Getting To Know You: Sara Jones, Co-founder Hiring Hub

Getting To Know You: Sara Jones, Co-founder Hiring Hub

What do you currently do?
I am the co-founder of, which is a web-based (SaaS) recruitment platform that acts as a gateway, connecting businesses to an approved network of recruitment agencies, giving both parties the tools they need to trade efficiently online.

Employers can use our platform to set their own placement fees and choose from hundreds of specialist recruitment agencies that tender for their work.

We launched early in 2011 and generated revenue in week one. We currently have over 600 recruitment agencies within our network, serving over 400 employers. The platform is used by large organisations and SMEs, both of whom recognise its risk free nature. Employers only pay if it works, and only pay the fee they set; we make our money by deducting a commission from each successful placement.

What is your inspiration in business?
To receive feedback from our users that the platform has had a positive effect on their business is a great feeling. Businesses need talent to drive their growth and development, and we facilitate the process of placing specialist candidates with the right mix of skills and experience into companies that need them quickly. To hear that it has helped a business find that talent fast, and hire them cost effectively, is a constant source of inspiration.

Looking at the bigger picture, I think can become a major player in the UK’s £25bn recruitment industry, and that is my vision and inspiration: to build a company that becomes a byword for recruitment in the UK.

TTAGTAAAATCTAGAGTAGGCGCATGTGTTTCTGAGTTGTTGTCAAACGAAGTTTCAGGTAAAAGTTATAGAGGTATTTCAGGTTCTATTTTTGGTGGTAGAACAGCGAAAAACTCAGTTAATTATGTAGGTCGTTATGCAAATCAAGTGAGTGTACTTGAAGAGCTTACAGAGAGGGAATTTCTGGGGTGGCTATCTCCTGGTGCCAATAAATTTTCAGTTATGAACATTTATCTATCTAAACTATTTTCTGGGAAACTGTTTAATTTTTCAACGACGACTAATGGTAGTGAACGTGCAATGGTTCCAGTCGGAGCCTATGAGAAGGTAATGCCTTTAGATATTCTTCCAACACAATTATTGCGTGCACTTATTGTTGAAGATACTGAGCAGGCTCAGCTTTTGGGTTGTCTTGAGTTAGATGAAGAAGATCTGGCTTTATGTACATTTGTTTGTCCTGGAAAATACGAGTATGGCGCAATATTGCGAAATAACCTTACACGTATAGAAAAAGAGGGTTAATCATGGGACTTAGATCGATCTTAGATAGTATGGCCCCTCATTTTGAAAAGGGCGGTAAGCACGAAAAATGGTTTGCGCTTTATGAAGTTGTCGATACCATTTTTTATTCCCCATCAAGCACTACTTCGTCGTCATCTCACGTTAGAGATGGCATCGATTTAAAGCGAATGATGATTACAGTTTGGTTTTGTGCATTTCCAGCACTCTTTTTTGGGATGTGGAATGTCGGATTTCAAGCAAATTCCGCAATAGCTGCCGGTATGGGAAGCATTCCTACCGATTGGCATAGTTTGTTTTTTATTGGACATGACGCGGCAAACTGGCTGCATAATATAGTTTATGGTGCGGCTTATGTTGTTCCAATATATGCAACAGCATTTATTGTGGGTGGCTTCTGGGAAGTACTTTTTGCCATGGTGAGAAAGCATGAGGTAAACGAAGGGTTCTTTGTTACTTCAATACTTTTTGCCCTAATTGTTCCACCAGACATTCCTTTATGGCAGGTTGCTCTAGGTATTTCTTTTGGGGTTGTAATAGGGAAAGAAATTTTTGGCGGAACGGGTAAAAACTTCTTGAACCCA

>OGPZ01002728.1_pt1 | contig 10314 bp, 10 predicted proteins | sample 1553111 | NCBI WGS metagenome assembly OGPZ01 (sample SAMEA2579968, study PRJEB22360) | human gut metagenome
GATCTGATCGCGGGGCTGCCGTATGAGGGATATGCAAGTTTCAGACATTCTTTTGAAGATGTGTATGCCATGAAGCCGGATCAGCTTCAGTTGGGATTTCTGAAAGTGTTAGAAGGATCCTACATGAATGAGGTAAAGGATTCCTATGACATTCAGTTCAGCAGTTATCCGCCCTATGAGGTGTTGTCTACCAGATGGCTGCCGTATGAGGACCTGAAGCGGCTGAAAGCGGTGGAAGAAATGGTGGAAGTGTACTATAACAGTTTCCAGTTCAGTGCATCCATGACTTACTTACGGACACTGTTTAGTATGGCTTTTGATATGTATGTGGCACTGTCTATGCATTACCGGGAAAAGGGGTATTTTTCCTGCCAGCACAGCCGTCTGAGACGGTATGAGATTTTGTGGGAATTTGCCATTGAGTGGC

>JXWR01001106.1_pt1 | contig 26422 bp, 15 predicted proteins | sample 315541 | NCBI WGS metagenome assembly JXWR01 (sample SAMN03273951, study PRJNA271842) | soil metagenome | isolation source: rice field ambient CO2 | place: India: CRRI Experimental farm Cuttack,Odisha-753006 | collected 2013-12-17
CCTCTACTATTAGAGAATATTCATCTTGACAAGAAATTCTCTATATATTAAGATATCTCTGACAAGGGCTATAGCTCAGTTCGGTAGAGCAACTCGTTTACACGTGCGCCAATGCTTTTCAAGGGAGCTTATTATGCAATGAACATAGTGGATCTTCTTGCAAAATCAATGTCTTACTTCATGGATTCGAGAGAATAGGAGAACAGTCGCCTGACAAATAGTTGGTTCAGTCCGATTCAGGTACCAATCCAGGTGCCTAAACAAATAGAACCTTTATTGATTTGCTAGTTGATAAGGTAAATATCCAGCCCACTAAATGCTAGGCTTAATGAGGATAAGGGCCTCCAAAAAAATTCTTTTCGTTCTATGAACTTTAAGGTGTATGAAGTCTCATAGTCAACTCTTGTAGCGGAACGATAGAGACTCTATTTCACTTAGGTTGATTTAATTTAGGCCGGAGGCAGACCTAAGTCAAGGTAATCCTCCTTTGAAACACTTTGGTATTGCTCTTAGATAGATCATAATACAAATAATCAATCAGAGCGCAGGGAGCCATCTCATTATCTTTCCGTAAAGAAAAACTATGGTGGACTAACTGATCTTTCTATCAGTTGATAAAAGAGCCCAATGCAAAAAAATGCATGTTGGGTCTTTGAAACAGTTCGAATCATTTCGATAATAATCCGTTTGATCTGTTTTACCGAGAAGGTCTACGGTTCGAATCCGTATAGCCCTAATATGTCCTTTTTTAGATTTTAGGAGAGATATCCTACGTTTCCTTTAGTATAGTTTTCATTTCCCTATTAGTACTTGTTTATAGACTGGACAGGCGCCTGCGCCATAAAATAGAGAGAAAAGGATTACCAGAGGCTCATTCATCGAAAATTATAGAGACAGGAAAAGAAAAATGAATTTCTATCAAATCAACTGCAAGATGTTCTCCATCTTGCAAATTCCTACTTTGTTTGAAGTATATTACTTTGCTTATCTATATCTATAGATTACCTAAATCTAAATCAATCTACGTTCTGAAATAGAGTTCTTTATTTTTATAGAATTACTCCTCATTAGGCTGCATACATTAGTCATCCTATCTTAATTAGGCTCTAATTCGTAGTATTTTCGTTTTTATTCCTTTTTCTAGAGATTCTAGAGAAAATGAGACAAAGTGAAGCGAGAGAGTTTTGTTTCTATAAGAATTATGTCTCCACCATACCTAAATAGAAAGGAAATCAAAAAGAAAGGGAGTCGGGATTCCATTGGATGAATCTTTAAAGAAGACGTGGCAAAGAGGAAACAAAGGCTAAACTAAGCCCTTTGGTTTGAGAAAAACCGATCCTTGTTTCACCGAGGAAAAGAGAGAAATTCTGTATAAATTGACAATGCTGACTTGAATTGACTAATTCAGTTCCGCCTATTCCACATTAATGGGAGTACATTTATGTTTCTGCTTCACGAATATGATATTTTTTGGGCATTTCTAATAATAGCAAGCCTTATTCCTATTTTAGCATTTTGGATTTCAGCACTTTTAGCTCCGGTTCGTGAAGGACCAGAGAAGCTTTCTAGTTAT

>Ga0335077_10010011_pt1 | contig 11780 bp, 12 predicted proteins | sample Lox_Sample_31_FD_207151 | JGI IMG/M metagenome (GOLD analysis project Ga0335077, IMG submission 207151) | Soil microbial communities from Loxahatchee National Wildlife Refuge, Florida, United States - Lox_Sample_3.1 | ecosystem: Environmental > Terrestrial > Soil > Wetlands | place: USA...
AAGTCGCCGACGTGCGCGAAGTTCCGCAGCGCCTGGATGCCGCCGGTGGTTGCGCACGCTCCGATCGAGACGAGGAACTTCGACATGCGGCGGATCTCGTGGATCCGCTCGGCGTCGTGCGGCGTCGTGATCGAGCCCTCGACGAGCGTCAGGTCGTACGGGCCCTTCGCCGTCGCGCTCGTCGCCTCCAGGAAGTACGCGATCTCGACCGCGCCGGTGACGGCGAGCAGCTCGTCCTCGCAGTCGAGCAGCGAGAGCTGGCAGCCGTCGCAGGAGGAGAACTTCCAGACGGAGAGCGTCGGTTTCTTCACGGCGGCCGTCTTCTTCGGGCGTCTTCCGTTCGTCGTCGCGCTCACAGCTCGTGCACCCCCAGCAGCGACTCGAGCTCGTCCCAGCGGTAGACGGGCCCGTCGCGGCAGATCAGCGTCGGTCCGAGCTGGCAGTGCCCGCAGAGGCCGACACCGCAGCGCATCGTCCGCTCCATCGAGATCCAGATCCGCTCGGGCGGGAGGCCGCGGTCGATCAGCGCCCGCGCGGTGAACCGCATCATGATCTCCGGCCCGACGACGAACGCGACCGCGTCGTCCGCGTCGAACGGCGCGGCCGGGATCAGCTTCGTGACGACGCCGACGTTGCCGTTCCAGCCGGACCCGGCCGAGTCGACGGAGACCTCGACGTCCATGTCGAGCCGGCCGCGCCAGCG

Who do you admire?
Without wishing to reel off a clichéd list of business people in the public eye, I admire those who step-out of their comfort zone in order to achieve something they believe in. Particularly individuals who have utilised today’s technology, predominantly the Internet, to improve the sectors they operate in.

I admire my parents too, as they have built a great lifestyle for themselves, which has been carved from hard graft and from a standing start. This, I think, is where I get my work ethic; I have seen first hand how working hard can result in big rewards.

Looking back, are there things you would have done differently?
I am pleased with the things we have achieved during the last 18 months, and the decisions we have made. Nothing stands out that I wish we had done differently. However, I’m not too arrogant to think that we know everything, so I’m sure there will be something in the story at some point, which should have been done differently, or approached in a different way.

When we started we had a very clear vision and business plan, and as yet we have not deviated from that. I’m sure in time we will, as we are an innovative, lean and agile startup, but to date we have stuck rigidly to our plan.

What defines your way of doing business?
Common sense. You would think it is a fairly abundant commodity, but it isn’t. I trust my gut feeling with decisions and luckily, the majority of the time, my business partner and I are on the same wavelength with the business choices we are faced with.

I’m also very honest and direct; I say what I think, so everyone knows where they stand. We’re on a bit of a mission at too. We want to change the way businesses, particularly SMEs, hire staff, so the desire and tenacity to achieve that goal is defining.

What advice would you give to someone just starting out?
Surround yourself with great people and, when you’re building your team, ensure there is a good mix of complementary skills. Also, if you’re taking commercial advice on something, seek out individuals that are either doing it, or have ‘been there and done it’.

You will come across ‘business consultants’ or ‘business mentors’ that will attempt to tag along by offering you advice, guidance and introductions, and then charge you a fee for it. You have to ask them if they have actually started a business from scratch and scaled it into something credible. So many haven’t, and the advice they give can be detrimental.

Finally, enjoy what you’re doing; it’s hard work so if you’re not enjoying it then there really is no point.